Backpack-equipped Health Care Workers Make a Difference in Rio
We were starkly reminded this summer, as Rio, São Paulo and Istanbul were shaken by some of the largest urban protests in decades, of the urgency of building more just and inclusive cities.
One of the main demands voiced by the protesters in Brazil is access to health care. Here at NewCities, we chose to focus on this very topic in our Task Force on E-health. Led by our research arm, the Urban (co)LAB, we applied our methodology of using technology and cross-sector partnerships to develop replicable, scalable solutions to deliver better urban health care.
Partnering with the Municipal Health Secretariat of Rio de Janeiro, the State University of Rio, GE and Cisco, we launched our urban e-health pilot project in the favela of Santa Marta in 2011. Our aim was to test how state-of-the-art mobile and e-health technologies could improve primary health care services and lower health care costs for patients and the city.
E-health technology -– which the World Health Organization describes as “‘the transfer of health resources and health care by electronic means” – had previously been tested in remote, rural areas. Our project was the first major study looking at the impact of integrating e-health technology in low-resource, densely populated, urban settings.
One of the reasons we picked Santa Marta is that its health profile closely mirrors, and in fact foretells, the main health care concerns of other developing urban centers around the world. In these places, health care is hard to access due to geography. The population is dense and the citizens’ health profile is characterized by a major shift to chronic diseases like hypertension and obesity, and away from communicable ailments such as malaria and tuberculosis (though these remain very present in some cities in the developing world).
The questions we set for the task force were:
1) Can e-health technology reduce the unit cost of health care in an underserved urban community?
2) Can e-health overcome barriers to health care access in this type of community?
The main tool we used in this project was an “e-health backpack.” We equipped the local health clinic in Santa Marta with an easy-to-carry backpack containing state-of-the-art indicator measurement tools (see our full report for a complete list). Equipped with the backpack, health care workers were able to navigate the steep stairways and winding alleys of the community to access the most vulnerable patients who could not walk to the clinic due to illness or mobility constraints.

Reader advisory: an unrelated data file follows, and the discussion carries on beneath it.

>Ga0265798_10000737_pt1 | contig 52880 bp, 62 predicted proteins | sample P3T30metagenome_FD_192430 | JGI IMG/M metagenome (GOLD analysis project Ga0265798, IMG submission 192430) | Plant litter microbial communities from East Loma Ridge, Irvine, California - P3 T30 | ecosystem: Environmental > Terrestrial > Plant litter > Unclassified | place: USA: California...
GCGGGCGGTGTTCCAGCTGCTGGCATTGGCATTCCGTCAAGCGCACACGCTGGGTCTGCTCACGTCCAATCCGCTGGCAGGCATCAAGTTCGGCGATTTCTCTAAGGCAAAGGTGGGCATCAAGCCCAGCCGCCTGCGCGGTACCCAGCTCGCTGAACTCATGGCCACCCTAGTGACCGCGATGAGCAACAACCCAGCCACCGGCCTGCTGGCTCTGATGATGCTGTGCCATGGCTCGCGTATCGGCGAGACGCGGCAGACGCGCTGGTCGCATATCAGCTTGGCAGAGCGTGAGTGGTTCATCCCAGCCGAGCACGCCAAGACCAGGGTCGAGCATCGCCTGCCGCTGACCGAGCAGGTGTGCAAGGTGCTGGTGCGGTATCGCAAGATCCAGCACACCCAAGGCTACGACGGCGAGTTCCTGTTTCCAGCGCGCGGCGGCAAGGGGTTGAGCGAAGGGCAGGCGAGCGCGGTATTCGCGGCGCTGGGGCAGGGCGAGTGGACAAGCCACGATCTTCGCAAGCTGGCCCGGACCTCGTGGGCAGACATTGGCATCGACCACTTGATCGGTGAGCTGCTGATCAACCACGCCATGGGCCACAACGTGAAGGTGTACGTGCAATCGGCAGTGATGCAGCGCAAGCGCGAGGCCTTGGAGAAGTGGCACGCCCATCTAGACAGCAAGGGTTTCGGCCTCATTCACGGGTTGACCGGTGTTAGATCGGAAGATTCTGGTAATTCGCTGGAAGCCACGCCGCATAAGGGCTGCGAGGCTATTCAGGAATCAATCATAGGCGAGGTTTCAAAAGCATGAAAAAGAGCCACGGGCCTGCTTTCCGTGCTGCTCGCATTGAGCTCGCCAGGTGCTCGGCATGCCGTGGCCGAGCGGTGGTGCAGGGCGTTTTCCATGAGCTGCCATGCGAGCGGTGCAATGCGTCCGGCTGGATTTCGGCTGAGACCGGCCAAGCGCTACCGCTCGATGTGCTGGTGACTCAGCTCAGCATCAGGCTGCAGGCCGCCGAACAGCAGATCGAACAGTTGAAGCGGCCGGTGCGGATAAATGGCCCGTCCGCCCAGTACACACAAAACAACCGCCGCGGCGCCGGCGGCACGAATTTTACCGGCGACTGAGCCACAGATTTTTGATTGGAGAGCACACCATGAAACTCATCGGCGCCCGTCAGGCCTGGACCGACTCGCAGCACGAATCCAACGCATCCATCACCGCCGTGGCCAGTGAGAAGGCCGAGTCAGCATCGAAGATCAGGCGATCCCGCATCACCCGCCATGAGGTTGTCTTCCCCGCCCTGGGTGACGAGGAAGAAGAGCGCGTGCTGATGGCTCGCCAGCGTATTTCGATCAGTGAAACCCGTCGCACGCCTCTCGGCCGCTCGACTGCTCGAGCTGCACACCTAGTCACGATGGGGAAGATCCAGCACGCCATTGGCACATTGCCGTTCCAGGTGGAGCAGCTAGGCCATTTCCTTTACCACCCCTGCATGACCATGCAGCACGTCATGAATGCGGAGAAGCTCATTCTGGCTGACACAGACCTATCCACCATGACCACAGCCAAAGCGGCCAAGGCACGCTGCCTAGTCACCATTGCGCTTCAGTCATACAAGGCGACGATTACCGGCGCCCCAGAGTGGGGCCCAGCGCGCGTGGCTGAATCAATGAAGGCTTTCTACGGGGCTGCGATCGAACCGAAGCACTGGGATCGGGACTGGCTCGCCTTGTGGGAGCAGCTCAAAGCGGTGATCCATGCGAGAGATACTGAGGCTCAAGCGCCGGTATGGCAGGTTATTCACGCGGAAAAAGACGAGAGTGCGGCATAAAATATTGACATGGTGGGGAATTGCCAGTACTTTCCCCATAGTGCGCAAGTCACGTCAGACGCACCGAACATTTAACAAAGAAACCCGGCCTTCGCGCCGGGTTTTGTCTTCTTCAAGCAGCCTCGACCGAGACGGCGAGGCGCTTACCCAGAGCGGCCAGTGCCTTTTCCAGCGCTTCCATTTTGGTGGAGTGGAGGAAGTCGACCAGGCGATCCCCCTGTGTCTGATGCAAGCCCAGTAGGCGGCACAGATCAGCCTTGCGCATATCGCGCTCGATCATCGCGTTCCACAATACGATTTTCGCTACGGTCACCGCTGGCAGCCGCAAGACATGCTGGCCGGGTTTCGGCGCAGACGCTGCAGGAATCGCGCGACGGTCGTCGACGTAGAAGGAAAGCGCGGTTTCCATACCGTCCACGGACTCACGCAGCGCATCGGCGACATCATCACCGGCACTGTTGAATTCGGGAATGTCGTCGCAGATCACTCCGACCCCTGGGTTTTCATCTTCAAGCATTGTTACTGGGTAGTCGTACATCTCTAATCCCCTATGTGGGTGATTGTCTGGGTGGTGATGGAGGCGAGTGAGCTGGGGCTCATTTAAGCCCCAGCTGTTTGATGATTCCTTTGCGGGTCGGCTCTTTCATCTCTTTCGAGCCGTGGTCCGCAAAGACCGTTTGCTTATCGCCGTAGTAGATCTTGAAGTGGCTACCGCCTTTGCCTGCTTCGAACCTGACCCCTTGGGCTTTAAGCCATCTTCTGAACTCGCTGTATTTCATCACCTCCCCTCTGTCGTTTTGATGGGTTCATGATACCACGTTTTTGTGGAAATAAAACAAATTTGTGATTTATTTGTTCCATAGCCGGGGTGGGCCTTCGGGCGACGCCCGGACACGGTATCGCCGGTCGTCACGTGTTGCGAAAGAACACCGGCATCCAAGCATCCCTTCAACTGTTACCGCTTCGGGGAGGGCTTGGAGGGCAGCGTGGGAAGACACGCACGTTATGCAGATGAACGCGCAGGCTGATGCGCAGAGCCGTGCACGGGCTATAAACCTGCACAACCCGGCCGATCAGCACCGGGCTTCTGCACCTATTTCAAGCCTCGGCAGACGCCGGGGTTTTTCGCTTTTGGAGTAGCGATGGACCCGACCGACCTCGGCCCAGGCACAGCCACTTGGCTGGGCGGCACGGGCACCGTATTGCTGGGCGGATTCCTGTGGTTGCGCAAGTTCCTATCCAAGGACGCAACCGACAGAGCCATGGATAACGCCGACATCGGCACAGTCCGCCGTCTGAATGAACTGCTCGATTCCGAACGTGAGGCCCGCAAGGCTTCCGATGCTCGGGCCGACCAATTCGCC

We focused on a sample of 100 patients, all older than 60. With a team of medical researchers and economists from the University of Rio, we studied the impact of the e-health backpack on the community and overall public health care system, including the clinic staff.
The results, released earlier this year, pointed to very significant potential economic, clinical and social benefits of this type of health care delivery process.
In terms of economic impact, the study showed that e-health technology enhances patient monitoring and leads to better management of diseases. Regular health monitoring of elderly patients, as well as timely diagnosis of chronic diseases, decreased the need for hospitalization for sufferers of certain diseases. This resulted in substantial savings for the public health care system.
In our study, cost savings through avoided clinical interventions for specific types of chronic disease ranged between U.S. $4,000 (heart failure) and $200,000 (kidney dysfunction) per 100 patients. Cost savings due to avoided hospitalizations of patients with cardiovascular diseases was around U.S. $136,000 per 1,000 patients.
The clinical and social gains are equally encouraging. Integration of the e-health backpack led to far speedier test results – sometimes reducing a two-week wait down to three minutes – and early diagnosis of chronic diseases.
We also documented far greater satisfaction among patients and health care workers. I visited the project several times over the course of the past two years and had the opportunity to tour Santa Marta with the nurses using the backpack. One thing that really struck me was how proud the nurses and patients were that this kind of state-of-the-art technology was being tested in their community and not in the fancier areas of Copacabana and Leblon, or in the U.S. or Europe. Empowering this community turned out to be one of the most positive outcomes of the project.
We are currently looking to dramatically extend the project with the city of Rio to cover most of the city’s favelas. I am convinced that urban e-health will play a big part in creating more equal, easy, efficient and cheaper urban health care in Rio in the future. We are hopeful that our project can start this process.
This article was originally published in the Next Billion.